Photo by Randomskk via Flickr

A group of Stanford engineering students channeled their love of Star Wars to create a ‘JediBot’, a Kinect-powered robot that is strong with the force. Check out the video here.

JediBot wields a foam sword (or light saber) which can effectively fight against attack by another foam sword in an epic battle between the powers of good and the forces of evil (insert maniacal laugh, mwahahahahahahahaha).

Kinect hacking has been extremely popular since the device was released last year for the Xbox 360. The Kinect includes several cameras and infrared sensors which allow it to detect moving objects with a great deal of accuracy.

Programmed into the JediBot are a series of attack motions. Under normal conditions, JediBot would only be able to fight if it knew what attack was coming and could plan out its next move. However, thanks to the Reflexxes Motion Libraries developed by Stanford visiting entrepreneur and researcher Torsten Kroeger, JediBot can react to events on-the-fly in less than a millisecond.

While we might not see JediBot’s roaming the street anytime soon, the ability for the robot to interact in real time could have a lot of wide ranging implications for the future of robotics.

Stanford Students Create Kinect-Powered ‘JediBot’ 8 August,2011Laura Khalil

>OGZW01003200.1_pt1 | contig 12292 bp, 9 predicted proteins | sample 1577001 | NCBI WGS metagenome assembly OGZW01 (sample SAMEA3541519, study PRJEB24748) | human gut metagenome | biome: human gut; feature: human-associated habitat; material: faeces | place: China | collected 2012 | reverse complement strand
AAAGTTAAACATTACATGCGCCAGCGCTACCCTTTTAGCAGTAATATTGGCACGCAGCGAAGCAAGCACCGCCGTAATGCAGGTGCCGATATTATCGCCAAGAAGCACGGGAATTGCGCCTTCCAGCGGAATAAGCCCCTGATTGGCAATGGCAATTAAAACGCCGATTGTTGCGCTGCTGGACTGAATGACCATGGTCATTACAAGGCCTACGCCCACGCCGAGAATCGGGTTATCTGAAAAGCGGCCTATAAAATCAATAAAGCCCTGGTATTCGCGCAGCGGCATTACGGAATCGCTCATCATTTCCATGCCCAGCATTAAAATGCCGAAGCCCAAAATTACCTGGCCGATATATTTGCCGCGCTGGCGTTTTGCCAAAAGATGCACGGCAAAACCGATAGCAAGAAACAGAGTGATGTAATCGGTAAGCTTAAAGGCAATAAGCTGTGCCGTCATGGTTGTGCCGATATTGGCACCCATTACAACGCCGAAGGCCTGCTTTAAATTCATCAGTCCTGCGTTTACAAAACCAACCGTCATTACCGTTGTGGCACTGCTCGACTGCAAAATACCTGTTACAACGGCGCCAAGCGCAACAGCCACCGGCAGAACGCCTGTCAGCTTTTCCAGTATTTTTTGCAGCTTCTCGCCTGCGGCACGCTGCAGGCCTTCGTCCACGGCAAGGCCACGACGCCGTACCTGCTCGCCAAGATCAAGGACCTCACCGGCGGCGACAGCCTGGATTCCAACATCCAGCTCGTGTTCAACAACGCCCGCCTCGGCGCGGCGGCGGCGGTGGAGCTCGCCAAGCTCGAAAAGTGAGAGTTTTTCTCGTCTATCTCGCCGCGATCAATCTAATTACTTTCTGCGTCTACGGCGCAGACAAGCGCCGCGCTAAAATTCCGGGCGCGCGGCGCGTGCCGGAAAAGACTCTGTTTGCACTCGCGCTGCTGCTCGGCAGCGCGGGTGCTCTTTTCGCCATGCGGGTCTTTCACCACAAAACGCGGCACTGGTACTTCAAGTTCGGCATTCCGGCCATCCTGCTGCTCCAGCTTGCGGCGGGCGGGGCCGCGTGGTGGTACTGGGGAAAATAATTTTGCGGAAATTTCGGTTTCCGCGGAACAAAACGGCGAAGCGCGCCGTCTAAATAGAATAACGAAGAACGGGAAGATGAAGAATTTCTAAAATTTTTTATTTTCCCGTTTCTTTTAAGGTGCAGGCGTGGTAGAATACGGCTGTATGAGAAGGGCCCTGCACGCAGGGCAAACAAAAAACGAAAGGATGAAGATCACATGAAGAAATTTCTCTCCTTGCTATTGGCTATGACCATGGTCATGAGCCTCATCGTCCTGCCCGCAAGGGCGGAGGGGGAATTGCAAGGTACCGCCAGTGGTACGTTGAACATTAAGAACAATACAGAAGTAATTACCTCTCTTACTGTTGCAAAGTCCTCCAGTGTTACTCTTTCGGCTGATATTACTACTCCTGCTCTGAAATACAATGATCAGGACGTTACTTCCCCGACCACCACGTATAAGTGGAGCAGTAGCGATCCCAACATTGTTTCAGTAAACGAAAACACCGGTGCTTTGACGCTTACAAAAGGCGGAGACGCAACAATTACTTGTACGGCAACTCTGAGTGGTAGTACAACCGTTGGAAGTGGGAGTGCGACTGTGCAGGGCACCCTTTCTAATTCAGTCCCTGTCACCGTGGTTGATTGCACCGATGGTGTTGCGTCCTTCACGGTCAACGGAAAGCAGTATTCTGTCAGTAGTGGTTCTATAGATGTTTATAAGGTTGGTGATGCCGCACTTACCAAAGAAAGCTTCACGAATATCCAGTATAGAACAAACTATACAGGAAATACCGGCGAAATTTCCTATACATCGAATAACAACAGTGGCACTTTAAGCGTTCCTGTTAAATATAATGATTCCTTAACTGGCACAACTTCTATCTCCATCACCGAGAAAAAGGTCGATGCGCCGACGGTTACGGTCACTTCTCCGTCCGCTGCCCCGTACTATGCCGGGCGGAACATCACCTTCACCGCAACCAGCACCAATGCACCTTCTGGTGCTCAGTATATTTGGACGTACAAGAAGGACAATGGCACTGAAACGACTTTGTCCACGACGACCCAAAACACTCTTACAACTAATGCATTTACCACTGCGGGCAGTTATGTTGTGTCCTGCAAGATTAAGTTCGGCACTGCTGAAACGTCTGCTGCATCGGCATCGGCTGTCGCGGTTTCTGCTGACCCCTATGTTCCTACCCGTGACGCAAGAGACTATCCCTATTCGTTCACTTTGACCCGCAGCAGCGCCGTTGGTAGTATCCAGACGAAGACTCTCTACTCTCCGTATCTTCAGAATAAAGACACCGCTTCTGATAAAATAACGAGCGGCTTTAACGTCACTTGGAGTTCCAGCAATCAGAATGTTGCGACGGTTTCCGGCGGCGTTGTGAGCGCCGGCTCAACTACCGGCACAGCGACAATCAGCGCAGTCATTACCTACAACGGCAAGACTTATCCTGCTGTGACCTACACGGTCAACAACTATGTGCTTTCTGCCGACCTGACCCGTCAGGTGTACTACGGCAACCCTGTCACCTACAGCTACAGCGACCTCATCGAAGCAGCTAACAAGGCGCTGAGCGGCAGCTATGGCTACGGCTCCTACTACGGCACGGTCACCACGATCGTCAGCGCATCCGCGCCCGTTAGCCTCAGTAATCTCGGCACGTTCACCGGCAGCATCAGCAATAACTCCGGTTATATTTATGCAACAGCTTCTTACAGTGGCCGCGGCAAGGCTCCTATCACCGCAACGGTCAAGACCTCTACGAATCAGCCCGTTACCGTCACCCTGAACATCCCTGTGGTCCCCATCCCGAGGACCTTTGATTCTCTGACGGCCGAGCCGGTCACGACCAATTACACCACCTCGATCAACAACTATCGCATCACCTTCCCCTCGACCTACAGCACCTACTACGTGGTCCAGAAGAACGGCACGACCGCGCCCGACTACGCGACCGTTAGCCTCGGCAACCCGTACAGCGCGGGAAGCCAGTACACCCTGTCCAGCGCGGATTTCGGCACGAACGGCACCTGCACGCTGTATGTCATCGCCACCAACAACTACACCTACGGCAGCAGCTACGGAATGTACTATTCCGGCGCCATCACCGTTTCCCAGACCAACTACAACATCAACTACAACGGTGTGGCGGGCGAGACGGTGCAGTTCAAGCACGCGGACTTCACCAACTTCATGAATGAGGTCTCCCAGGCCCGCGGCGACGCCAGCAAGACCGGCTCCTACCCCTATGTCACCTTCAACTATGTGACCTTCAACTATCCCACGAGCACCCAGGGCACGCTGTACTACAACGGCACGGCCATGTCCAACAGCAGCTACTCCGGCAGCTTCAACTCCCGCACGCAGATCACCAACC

• Art Nelson

    Very cool. I’d love to do this in class. $ ???


Laura Khalil

Laura is a marketer by day and nerd by night. She's the Chief Nerd Herder for Dorkbyte, a blog devoted to art, technology and science. She's been named one of the most engaging women to speak about technology and has been featured on The Setup. A member of Noisebridge, she is working on two robotics challenges, leading a puzzle team that competes in a variety of puzzle challenges throughout the US and monkeys around on ham amateur radio. She loves astronomy, Making and hardware hacking. She was most recently involved in teaching hardware circuitry at Maker Faire.Laura has executed marketing strategies and campaigns for tech startups in the Bay Area. Her work with social media has been inducted into the Viral Marketing Hall of Fame.

Sponsored by

Become a KQED sponsor